My grandpa ate at Dallas Chicken and Biscuits
every day for twenty years. When I return home
I stop there because it feels too strange to just drive by.
Most of the men I used to see there are gone,
passed on or moved to a retirement home down the road.
Gone are the days of this place being full of cynical old men
drinking coffee and smoking cigarettes
while joking about their oxygen tanks exploding.
My best friend is my age, almost thirty.
She still lives with her parents.
From her bedroom window I can see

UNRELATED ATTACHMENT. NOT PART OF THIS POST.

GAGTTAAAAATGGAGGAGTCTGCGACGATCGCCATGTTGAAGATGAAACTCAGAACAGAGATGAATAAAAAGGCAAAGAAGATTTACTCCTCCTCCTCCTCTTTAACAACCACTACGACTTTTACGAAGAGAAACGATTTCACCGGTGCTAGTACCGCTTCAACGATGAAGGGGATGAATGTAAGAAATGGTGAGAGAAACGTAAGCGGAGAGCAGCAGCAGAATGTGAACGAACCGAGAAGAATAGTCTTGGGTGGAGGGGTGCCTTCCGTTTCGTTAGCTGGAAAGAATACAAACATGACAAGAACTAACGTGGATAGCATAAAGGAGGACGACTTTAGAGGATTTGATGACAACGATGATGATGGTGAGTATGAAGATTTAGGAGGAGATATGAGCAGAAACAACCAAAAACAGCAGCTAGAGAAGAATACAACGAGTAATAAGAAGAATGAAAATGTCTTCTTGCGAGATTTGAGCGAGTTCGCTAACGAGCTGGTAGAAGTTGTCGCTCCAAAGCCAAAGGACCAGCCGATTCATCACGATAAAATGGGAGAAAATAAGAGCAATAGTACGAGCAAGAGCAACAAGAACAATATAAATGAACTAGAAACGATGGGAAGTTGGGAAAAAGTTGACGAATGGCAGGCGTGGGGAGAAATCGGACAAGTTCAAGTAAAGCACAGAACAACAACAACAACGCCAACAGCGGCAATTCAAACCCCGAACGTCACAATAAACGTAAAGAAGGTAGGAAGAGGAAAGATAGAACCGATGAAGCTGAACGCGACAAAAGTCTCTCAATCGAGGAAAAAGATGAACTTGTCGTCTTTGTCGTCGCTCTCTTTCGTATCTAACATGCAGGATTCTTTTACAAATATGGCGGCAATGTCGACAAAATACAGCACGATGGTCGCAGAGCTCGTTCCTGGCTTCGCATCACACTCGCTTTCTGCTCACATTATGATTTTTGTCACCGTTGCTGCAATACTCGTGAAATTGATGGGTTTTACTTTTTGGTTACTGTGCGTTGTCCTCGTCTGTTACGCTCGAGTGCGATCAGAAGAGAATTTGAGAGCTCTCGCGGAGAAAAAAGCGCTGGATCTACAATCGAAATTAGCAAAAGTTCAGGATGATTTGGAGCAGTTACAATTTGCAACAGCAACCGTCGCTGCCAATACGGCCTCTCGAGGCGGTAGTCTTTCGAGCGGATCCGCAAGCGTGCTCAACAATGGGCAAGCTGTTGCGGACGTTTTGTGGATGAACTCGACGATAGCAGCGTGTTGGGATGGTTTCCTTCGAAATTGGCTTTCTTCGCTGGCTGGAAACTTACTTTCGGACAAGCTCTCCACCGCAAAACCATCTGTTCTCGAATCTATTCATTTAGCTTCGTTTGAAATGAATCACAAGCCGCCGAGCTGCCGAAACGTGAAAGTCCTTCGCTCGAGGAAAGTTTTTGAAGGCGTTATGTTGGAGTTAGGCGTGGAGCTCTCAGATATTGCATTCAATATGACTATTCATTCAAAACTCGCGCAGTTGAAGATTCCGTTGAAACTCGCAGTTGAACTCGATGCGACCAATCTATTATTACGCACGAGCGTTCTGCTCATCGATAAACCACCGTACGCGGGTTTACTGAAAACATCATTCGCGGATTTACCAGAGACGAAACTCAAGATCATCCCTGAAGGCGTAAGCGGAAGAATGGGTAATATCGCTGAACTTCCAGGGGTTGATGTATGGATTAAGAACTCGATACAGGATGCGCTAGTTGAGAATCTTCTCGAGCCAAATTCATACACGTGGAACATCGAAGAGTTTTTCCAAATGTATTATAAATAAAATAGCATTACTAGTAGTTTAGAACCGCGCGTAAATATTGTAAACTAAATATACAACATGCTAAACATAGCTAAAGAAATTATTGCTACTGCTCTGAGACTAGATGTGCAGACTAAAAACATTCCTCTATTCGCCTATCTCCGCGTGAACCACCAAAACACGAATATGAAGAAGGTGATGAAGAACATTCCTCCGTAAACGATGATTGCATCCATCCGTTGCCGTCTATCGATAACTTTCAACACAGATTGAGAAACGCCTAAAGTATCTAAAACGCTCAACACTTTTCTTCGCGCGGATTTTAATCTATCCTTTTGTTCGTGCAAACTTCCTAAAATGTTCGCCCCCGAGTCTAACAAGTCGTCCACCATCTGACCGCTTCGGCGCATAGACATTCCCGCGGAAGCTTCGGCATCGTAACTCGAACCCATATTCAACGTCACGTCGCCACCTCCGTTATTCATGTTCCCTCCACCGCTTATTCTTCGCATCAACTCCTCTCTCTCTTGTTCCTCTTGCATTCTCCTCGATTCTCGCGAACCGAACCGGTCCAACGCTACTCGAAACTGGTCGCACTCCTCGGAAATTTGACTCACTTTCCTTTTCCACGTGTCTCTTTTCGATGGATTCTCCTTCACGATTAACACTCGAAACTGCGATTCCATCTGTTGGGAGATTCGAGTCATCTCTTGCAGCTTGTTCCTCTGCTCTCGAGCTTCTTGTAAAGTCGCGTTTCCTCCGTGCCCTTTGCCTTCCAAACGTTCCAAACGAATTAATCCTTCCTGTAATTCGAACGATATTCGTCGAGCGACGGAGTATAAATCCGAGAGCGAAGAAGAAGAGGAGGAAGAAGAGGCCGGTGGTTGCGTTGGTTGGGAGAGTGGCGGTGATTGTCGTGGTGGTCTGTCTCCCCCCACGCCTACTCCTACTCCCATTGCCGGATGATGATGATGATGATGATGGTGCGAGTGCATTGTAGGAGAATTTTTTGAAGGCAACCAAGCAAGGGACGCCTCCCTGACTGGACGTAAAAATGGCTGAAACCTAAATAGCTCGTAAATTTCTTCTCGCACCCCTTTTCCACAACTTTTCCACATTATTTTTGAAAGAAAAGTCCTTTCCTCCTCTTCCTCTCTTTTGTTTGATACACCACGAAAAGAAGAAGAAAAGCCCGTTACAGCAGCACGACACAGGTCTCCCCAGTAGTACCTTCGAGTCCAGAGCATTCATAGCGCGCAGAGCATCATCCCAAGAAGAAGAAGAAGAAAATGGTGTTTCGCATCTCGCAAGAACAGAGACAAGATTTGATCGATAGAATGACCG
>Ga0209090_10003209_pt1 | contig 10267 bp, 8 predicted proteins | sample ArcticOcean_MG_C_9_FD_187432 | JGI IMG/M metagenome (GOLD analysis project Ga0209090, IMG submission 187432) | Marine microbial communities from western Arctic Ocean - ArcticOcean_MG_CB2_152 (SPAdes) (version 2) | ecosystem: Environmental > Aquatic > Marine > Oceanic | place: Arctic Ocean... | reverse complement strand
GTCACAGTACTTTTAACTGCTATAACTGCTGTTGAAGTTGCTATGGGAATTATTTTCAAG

what used to be my great-grandmother’s backyard.
This yard is where my grandpa cut off his thumb while trimming branches from a tree.
I was sitting in the carport cranking ice cream when he had the accident.
I continued cranking the ice cream as he was rushed to the hospital.
My great-grandmother cooked the same delicious things
for special occasions: corn pudding and sweet potato pie.
After her funeral the women took over her kitchen
and tried their luck with those recipes.
The men went through the house flipping over furniture.
They were searching for names written on the bottom.
That’s how our inheritances worked – no contract,
just a name and a note – the knowledge that dying’s hard work
and it’s best to keep the cleanup easy.